Democratization in Africa: The Theory and Dynamics of Political Transitions

By Earl Conteh-Morgan | Go to book overview
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fluidity of institutions. Political parties based on differing ideologies mushroom and decay, constitutions are drafted, passed, and ignored; and political structures are painstakingly set up only to wither away under the combined forces of domestic and external developments. It is in the nature of political newness to experiment with new approaches to political governance. Still, the newness of African political systems has in the past given them the quality of transience. This era of post-Cold War democratization may usher in a quality of permanence in relation to the resolution of serious political differences.

In later chapters, we will present some of the outcomes of democratic clamors in different countries. Our next focus is to examine how historic structures have served as the foundation for future authoritarian proclivities.


NOTES
1.
Many developing countries often find themselves in a dilemma brought about by IMF conditionalities that require the end of many state subsidies, a requirement that could undermine the stability of the regime and even result in its overthrow by the military. In particular, many Third World regimes are still not convinced about the efficacy of IMF Structural Adjustment Programs.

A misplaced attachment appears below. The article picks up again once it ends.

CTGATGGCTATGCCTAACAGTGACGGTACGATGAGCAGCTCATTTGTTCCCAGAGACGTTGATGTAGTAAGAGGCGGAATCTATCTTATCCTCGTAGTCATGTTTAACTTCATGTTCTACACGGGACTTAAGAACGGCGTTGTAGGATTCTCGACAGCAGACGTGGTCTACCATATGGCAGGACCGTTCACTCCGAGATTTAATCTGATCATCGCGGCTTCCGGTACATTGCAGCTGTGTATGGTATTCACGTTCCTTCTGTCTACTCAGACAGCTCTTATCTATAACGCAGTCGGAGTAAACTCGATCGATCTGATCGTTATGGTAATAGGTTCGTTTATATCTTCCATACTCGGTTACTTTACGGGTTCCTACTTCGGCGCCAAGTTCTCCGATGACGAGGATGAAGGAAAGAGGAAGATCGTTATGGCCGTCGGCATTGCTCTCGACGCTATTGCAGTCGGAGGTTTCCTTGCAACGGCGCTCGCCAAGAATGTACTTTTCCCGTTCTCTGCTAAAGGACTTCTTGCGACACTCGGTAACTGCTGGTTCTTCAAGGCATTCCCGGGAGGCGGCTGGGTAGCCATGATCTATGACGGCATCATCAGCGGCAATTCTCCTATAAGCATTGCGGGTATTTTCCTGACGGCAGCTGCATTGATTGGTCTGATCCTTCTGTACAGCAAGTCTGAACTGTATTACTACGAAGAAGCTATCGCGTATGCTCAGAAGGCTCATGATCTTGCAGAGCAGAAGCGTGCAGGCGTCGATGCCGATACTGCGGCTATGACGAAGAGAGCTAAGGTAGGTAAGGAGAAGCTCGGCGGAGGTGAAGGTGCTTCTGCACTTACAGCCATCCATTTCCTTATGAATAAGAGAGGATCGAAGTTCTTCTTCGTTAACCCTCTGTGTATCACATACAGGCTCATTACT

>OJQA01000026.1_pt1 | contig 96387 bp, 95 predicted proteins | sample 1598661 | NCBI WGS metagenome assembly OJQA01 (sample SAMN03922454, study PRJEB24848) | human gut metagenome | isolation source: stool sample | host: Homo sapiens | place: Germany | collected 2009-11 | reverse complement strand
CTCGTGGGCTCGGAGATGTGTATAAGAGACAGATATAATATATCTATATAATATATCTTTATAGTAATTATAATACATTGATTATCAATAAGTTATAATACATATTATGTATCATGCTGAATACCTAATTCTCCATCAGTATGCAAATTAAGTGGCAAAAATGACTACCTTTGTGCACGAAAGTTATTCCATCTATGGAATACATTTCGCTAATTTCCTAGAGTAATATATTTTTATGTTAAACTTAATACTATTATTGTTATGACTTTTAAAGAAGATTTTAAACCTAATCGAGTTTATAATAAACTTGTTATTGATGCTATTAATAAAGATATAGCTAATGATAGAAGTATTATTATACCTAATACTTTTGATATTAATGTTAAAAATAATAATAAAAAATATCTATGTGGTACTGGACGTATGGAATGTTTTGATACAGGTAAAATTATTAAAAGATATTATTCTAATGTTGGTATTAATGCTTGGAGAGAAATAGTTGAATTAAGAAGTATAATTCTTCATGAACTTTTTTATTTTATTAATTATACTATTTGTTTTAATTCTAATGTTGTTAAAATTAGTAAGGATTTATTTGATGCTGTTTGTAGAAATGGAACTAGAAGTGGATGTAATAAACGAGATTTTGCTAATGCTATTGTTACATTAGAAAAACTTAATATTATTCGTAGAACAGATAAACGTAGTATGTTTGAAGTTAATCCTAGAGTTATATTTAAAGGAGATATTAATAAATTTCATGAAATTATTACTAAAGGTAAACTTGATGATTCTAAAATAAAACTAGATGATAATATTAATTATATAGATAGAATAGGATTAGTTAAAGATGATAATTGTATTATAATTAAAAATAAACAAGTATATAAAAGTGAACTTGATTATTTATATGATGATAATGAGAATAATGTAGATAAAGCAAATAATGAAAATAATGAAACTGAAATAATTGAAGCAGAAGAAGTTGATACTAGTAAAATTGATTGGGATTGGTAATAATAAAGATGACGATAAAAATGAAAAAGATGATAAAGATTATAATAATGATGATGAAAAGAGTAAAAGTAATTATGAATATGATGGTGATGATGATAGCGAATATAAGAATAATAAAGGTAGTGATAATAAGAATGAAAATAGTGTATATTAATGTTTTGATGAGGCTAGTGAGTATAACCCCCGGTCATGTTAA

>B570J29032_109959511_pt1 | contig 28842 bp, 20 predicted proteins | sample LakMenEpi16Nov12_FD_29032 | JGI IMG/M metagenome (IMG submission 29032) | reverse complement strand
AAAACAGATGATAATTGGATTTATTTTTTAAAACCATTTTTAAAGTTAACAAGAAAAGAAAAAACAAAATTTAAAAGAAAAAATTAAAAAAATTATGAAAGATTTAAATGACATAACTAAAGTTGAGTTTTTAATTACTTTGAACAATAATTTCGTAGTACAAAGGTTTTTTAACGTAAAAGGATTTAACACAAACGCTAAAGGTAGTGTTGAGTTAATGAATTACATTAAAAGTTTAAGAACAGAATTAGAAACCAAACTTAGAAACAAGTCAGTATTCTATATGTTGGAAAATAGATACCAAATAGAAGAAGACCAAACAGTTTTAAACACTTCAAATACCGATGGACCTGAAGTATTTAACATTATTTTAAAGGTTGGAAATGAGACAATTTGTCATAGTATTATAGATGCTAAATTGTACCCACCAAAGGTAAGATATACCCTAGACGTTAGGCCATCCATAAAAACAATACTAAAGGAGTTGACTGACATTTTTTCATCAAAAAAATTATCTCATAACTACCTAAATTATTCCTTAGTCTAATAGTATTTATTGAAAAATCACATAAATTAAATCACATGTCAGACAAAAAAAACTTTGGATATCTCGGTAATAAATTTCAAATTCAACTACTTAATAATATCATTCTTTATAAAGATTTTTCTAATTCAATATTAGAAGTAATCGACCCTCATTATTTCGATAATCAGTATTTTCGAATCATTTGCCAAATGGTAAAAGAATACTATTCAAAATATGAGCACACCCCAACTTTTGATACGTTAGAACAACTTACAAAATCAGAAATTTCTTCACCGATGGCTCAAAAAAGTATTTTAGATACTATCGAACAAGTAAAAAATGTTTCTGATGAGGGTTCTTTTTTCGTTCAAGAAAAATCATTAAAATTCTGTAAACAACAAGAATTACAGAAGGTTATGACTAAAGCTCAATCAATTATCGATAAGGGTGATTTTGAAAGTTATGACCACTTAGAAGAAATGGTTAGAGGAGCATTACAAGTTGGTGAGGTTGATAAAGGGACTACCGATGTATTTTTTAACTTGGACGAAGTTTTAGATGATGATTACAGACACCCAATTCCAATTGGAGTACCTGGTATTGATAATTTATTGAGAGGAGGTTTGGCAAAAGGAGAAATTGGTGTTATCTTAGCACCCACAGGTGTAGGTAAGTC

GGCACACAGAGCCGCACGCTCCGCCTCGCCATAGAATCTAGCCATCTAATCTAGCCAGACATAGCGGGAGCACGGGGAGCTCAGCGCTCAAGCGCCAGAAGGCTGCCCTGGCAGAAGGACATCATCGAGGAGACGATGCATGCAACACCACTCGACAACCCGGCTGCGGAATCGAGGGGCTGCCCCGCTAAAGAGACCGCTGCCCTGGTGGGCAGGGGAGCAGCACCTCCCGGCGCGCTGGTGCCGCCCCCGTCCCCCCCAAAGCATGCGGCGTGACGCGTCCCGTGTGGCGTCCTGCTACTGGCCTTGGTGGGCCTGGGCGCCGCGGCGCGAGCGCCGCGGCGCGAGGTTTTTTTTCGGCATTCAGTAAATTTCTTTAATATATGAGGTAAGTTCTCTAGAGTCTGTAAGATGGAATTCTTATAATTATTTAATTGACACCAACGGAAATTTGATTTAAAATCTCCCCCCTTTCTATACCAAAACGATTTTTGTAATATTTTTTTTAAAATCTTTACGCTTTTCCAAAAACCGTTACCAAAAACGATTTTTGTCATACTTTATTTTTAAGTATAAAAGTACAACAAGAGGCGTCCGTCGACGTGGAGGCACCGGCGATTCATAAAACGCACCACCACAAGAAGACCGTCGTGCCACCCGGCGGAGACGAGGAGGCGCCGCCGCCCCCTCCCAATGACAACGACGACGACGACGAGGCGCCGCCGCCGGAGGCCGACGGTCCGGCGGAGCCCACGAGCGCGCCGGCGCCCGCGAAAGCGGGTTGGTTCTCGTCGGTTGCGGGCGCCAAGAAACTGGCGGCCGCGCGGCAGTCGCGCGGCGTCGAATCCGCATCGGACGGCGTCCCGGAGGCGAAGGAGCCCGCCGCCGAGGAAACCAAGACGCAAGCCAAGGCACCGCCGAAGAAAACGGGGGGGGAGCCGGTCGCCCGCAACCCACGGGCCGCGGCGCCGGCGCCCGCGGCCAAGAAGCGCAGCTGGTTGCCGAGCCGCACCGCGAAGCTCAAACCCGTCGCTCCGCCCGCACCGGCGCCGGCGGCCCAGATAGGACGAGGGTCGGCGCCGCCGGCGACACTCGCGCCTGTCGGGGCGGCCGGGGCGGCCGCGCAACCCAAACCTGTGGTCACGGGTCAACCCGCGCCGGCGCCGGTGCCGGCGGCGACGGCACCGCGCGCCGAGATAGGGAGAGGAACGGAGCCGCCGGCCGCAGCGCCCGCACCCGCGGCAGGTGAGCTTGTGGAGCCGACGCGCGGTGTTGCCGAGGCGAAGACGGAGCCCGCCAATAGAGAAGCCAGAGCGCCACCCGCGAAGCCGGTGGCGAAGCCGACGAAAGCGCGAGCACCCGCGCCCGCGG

2.
Samuel P. Huntington, "No Exit--The Errors of Endism," The National Interest, no. 17 (fall 1989), pp. 15-37.
3.
With the recent resurgence in the study of democracy as a political system, the assertion that historically democracies do not wage war with each other is being more seriously examined by scholars. For example see Nils Petter Gleditsch , "Democracy and Peace," Journal of Peace Research 29369-76 ( November 1992); and Jack S. Levy, "The Causes of War," in Philip E. Tetlock et al. (eds.), Behavior, Society, and Nuclear War, volume 1 ( New York: Oxford University Press, 1989), pp. 209-333.
4.
As quoted in Samuel P. Huntington, "The Errors of Endism," in Richard K. Betts (ed.), Conflict After the Cold War ( New York: MacMillan Publishing Co., 1994), p. 34.
5.
Huntington, "No Exit--The Errors of Endism," pp. 15-37.
6.
Pearl T. Robinson, "Democratization: Understanding the Relationship Between Regime Change and the Culture of Politics," African Studies Review, Volume 37, no. 1 ( April 1994) pp. 39-67.
7.
See for example, G. P. O'Donnell and P. Schmitter, Transitions from Authoritarian Rule: Tentative Conclusions about Uncertain Democracies ( Baltimore: Johns Hopkins University Press, 1986); and A. Lowenthal, Exporting Democracy: The United States and Latin America ( Baltimore, Md.: Johns Hopkins University Press, 1991).
8.
Achille Mbembe, "Democratization and Social Movements in Africa," Africa Demos, 1 (1): 4 (November); and Robinson, "Democratization," p. 39.

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